Convoy’s detention guarantee is one of the most brilliant things we have seen in a while

 Dan Lewis, the CEO of Convoy was featured on CNBC talking about their plans. This week, they set their eyes on disrupting a part of the industry that desperately needs it- detention. 

Dan Lewis, the CEO of Convoy was featured on CNBC talking about their plans. This week, they set their eyes on disrupting a part of the industry that desperately needs it- detention. 

Commentary

On Tuesday, digital freight broker Convoy staked their claim in the freight market by doing something that few have had either the ability to or desire to do before: automate detention.

Sure, many brokers have processes in place to ensure that drivers get paid when shippers delay them, but those require drivers jump through hoops to collect it. in a typical spot load, the broker requires the driver to contact them over the phone or through email inform the broker they stuck on a load. Sometimes, brokers require drivers to submit paperwork to demonstrate that they arrived on-time. It's a hassle and many drivers just give up.

But Convoy recognized an opportunity. They created an detention processing system that pays out automatically as long as the driver is using the app. 

This does a few things- it treats the driver with respect as a business owner and demonstrates good faith; creates a dedicated pool of drivers that will be more likely to haul for Convoy in the future; and most importantly, it forces the drivers to use the Convoy app.

The later is most important. The hardest thing about creating a digital brokerage is ensuring that drivers will use it and will be loyal and not “cheating on you” with other apps. The only way in a digital world to pull this off is to create a “top of wallet” experience- i.e. becoming the first place a driver goes to look for loads. If Convoy is able to create a quality experience for drivers without making their life more frustrating, they will have a huge edge for capacity.

Convoy drivers can now submit for detention and the company will pay drivers $40 per hour after two hours if approved.


Additionally, Convoy has been hell bent on trying to get drivers to use their app rather than calling in, knowing that the cost to manage a load is far less when it is automated through tech vs. voice. If they can stream the circle of service elements through the app, they will create an efficient process for handling freight.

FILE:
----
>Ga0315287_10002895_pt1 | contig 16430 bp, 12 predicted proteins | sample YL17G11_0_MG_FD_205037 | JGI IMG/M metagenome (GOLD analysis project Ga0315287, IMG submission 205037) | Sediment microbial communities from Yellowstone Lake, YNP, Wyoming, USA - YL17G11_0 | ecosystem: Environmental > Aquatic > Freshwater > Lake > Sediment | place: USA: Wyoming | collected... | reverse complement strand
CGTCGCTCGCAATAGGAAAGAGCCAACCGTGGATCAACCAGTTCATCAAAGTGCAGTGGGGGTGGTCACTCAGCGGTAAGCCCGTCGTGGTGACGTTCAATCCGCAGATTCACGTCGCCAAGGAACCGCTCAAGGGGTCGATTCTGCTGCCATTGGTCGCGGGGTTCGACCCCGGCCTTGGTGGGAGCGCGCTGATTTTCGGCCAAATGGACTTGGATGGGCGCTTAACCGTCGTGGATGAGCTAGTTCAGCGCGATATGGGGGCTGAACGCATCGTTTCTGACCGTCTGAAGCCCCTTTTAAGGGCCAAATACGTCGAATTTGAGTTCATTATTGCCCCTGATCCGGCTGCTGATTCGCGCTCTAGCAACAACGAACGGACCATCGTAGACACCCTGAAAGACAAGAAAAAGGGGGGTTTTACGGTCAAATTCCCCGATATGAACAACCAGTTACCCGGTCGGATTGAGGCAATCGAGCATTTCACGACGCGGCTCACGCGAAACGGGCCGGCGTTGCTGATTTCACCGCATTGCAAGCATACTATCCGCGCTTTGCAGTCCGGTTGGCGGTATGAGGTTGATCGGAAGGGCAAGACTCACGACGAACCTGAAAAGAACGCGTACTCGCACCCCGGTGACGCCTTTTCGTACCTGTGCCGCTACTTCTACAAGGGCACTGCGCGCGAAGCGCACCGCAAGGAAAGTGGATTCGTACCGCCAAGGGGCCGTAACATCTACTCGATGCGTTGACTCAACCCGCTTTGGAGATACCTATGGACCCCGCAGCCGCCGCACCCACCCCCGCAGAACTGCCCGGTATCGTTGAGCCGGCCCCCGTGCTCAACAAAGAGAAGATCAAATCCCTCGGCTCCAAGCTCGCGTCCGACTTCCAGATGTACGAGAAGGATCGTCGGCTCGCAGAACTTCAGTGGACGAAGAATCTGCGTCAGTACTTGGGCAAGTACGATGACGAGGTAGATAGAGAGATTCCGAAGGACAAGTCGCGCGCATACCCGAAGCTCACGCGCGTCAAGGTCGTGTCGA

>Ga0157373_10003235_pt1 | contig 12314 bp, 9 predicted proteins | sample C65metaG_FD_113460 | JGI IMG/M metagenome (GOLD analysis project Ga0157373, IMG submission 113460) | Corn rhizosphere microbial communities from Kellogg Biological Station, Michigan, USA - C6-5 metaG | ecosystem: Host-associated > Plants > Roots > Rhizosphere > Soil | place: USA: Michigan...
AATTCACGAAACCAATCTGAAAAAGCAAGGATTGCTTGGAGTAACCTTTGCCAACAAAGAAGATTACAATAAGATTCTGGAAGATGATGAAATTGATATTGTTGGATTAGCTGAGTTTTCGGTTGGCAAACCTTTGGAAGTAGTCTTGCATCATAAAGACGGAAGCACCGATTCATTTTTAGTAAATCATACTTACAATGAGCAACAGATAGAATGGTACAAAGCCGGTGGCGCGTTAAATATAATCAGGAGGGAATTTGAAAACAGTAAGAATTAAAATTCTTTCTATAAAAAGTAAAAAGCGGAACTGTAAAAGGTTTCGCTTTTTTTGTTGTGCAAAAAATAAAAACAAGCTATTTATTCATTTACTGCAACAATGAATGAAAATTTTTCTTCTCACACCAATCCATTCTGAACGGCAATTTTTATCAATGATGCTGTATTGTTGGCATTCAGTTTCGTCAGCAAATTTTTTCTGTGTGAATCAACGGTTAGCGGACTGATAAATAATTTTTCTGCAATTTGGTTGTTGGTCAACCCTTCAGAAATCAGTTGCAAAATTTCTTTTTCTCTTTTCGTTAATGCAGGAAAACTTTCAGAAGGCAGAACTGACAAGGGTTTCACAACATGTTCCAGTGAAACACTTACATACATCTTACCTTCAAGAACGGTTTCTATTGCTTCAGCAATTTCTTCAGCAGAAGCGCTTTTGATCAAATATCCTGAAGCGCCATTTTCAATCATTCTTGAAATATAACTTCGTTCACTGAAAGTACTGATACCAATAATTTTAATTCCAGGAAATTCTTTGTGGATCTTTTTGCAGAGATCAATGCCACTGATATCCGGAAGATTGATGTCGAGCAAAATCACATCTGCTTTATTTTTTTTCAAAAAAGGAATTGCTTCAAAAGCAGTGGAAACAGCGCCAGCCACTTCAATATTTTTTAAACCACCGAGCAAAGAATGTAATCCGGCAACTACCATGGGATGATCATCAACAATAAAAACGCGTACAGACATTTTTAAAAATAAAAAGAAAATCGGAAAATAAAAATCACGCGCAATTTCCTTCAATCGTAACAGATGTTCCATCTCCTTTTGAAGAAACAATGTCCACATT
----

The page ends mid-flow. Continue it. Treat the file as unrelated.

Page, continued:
On the surface it appears that Dan Lewis and company are reckless with their investor loot- but our analysis shows that this is incorrect.

We estimate that even if Convoy is forced to eat 100% of the detention on all loads that are detained (i.e. is not able to collect from shippers), the new policy will cost them an average of $8.75 for every load in their network. 

If 100% of the transactions become digital, they will gain far more advantages than they will spend. Even the third-party load tracking players charge as much as $5.00/load to freight brokers for tracking loads.

According to whisper numbers in the market, Convoy finished 2017 handling north of 10,000 loads a month. At those levels, their quest for digitization and transparency will have an estimated exposure of $875,000 (or less than 1% of the gross billing on a load). With most loads costing 6-8% for handling and processing, cutting any of the manual procedures out of a load will increase margins and allow the company to compete with more favorable economics. 

The good news for Dan and the Convoy team is that shippers are more willing to pay for detention if they can secure capacity. If they can demonstrate that their app has circle of service technology built into it and is an accurate reflection of what happened, they are likely to have zero issues recovering.

We expect that Convoy will soon gain competition in the market from other players offering a similar guarantee, but their automated work-flow is hard for most companies to copy overnight.